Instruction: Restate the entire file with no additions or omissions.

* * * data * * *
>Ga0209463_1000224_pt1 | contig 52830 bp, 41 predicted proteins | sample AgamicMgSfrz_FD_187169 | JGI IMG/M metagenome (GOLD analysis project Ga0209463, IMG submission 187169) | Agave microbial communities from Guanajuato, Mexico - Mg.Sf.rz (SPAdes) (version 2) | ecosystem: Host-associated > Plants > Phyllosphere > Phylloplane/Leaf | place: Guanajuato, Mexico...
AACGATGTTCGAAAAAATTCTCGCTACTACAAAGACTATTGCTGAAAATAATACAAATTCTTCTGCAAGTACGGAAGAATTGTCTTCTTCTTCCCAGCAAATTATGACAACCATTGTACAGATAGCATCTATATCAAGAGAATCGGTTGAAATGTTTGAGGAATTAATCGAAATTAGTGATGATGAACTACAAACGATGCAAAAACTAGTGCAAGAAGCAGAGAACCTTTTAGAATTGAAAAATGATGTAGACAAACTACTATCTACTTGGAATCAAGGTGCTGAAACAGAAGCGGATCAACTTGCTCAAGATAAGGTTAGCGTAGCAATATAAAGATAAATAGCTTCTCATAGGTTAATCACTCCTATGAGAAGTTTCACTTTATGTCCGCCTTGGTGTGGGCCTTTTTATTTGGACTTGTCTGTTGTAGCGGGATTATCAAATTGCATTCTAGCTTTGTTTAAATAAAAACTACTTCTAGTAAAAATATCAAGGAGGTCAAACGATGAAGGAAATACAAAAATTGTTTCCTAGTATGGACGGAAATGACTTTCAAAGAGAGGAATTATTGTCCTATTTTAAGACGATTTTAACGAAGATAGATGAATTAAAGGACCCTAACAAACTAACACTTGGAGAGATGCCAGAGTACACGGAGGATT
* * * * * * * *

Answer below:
>Ga0209463_1000224_pt1 | contig 52830 bp, 41 predicted proteins | sample AgamicMgSfrz_FD_187169 | JGI IMG/M metagenome (GOLD analysis project Ga0209463, IMG submission 187169) | Agave microbial communities from Guanajuato, Mexico - Mg.Sf.rz (SPAdes) (version 2) | ecosystem: Host-associated > Plants > Phyllosphere > Phylloplane/Leaf | place: Guanajuato, Mexico...
AACGATGTTCGAAAAAATTCTCGCTACTACAAAGACTATTGCTGAAAATAATACAAATTCTTCTGCAAGTACGGAAGAATTGTCTTCTTCTTCCCAGCAAATTATGACAACCATTGTACAGATAGCATCTATATCAAGAGAATCGGTTGAAATGTTTGAGGAATTAATCGAAATTAGTGATGATGAACTACAAACGATGCAAAAACTAGTGCAAGAAGCAGAGAACCTTTTAGAATTGAAAAATGATGTAGACAAACTACTATCTACTTGGAATCAAGGTGCTGAAACAGAAGCGGATCAACTTGCTCAAGATAAGGTTAGCGTAGCAATATAAAGATAAATAGCTTCTCATAGGTTAATCACTCCTATGAGAAGTTTCACTTTATGTCCGCCTTGGTGTGGGCCTTTTTATTTGGACTTGTCTGTTGTAGCGGGATTATCAAATTGCATTCTAGCTTTGTTTAAATAAAAACTACTTCTAGTAAAAATATCAAGGAGGTCAAACGATGAAGGAAATACAAAAATTGTTTCCTAGTATGGACGGAAATGACTTTCAAAGAGAGGAATTATTGTCCTATTTTAAGACGATTTTAACGAAGATAGATGAATTAAAGGACCCTAACAAACTAACACTTGGAGAGATGCCAGAGTACACGGAGGATT